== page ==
After a short lunch, Professor Amelia Oldfield showed us a short video of a music therapy in which a child makes up a song on the spot while playing a xylophone, accompanied by Amelia on the piano, who improvised a melody after the child’s song. It is very difficult to justice to what we witnessed, but I’ll give it my best shot. What I recognised in that video was that a child was simply having fun and experiencing a lot of joy by doing something as simple as making up a song on the spot. She wasn’t being asked questions, or having to explain herself. She wasn’t playing music with expectations of producing anything. She was simply messing about and having a whale of a time. Amelia explained that the lyrics to the song gave incredible insights into the child’s inner world, and this was useful in tackling some issues. But the method employed here was remarkable and has given me lots to think about in terms of play. I’ve been thinking a lot recently about how creativity really is about three things: play, spontaneity, and voice. All three things were visible in the clip of the child. She was using her voice, and not just to sing. Her words were important and had power. I feel that we have lost creativity in places where it ought to be prominent: in schools, for instance, I feel that children are not encouraged to be creative enough. I see it in my own children. My son’s homework recently focused on prepositions. He’s 8. Guess how many times I think about prepositions when I’m writing a 100,000-word novel? Zero. I really don’t need my son to learn about prepositions. I need him to learn about creating and using his imagination and finding freedom in expression. I have loads to think about around how I’m approaching creativity in both my teaching and my practice.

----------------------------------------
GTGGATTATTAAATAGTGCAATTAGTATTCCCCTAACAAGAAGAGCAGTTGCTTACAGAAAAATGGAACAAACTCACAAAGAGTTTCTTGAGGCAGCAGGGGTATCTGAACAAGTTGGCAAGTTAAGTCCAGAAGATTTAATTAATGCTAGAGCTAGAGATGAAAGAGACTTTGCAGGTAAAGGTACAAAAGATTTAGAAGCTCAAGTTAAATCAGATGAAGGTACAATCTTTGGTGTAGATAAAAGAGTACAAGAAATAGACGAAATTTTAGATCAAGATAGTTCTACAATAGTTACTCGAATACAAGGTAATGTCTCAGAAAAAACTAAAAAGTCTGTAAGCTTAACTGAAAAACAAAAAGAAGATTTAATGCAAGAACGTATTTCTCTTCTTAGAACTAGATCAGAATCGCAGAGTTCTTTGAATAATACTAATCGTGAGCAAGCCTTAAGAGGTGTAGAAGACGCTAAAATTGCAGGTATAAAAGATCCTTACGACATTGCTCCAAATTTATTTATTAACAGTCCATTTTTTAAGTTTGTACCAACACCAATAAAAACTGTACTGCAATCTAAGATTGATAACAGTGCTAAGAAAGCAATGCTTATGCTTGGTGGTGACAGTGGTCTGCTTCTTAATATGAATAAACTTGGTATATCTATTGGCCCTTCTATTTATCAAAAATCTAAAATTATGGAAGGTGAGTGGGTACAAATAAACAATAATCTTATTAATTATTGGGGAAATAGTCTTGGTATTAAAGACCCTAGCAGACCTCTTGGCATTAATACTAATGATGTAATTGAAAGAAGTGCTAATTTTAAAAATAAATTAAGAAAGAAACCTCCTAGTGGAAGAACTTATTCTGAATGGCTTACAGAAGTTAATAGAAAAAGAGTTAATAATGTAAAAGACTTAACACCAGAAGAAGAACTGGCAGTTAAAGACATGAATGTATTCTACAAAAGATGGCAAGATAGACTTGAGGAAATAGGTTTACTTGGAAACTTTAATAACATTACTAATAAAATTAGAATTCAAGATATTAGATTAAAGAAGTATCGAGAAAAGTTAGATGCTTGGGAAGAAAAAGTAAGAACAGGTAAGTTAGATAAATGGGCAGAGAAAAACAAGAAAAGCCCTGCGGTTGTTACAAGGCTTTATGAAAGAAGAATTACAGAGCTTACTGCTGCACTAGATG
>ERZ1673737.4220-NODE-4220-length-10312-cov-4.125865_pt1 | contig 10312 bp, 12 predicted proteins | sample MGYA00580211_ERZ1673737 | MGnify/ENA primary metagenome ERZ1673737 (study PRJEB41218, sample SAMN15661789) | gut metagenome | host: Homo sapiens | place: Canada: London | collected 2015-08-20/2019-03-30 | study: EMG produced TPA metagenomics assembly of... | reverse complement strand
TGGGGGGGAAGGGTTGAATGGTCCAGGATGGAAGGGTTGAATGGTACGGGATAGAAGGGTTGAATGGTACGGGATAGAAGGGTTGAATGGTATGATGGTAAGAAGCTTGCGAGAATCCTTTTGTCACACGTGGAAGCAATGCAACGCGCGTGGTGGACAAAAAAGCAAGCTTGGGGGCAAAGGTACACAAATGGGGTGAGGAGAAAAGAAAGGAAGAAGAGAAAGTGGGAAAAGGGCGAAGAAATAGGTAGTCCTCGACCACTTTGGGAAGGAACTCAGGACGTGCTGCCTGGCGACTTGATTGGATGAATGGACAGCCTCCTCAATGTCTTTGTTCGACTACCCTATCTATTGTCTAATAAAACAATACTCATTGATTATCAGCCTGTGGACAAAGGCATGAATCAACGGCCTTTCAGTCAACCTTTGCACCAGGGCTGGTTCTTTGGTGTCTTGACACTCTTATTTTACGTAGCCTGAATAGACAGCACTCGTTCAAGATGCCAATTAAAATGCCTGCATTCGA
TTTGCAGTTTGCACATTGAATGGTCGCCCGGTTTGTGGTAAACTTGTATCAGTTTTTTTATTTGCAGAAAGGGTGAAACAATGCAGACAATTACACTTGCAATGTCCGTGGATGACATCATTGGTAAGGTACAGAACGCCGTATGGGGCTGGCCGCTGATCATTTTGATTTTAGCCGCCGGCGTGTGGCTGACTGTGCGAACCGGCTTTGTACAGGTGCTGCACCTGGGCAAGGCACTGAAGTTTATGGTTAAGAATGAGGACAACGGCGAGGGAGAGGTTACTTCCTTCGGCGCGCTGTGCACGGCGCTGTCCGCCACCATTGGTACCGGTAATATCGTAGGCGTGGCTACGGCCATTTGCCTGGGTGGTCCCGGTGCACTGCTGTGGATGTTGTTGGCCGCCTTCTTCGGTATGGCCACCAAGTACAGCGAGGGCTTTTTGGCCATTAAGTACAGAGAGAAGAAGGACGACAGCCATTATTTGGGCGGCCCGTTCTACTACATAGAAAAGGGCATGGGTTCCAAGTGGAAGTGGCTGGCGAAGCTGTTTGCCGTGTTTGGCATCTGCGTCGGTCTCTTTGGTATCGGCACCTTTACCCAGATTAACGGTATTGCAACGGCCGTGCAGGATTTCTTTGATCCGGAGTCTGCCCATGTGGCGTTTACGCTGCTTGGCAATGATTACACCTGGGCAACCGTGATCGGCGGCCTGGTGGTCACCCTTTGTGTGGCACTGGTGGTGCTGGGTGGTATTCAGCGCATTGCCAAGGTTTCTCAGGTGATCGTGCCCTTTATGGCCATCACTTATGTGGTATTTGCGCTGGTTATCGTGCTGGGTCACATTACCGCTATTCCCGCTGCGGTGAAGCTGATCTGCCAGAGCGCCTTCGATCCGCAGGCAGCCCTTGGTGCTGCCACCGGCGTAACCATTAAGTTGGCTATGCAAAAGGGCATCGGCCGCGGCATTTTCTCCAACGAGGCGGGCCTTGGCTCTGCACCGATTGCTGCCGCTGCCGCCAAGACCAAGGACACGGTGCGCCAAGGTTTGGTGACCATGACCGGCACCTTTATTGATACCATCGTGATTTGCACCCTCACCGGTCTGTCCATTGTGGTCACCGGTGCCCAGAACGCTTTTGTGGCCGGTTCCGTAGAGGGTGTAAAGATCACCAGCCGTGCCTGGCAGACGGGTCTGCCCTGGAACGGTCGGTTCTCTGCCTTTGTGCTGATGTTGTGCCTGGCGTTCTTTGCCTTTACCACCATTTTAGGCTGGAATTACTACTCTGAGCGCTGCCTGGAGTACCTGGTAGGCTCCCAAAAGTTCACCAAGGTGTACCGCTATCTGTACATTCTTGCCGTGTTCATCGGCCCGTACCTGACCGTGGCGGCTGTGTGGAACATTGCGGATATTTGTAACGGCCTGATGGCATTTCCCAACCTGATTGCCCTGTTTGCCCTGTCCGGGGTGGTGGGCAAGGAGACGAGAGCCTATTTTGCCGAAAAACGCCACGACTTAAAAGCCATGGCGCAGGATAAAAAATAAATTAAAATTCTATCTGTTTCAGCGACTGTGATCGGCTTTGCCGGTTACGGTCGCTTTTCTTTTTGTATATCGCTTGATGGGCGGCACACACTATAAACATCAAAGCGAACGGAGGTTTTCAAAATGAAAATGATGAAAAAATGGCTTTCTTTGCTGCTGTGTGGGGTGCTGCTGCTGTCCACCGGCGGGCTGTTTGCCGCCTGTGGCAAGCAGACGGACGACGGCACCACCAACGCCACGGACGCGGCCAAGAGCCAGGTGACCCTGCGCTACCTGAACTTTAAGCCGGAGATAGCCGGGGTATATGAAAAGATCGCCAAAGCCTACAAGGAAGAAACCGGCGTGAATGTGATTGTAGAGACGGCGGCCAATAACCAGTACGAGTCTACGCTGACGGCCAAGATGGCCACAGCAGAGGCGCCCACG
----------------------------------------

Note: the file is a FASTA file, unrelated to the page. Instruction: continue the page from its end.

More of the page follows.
Following these talks we had some group discussion about the needs of young people in recovery from mental illness, and this dialogue in still in process. I hope next time to be able to run some writing sessions with the group and exploring ways that creative writing can work alongside music and other arts disciplines to benefit young people in recovery.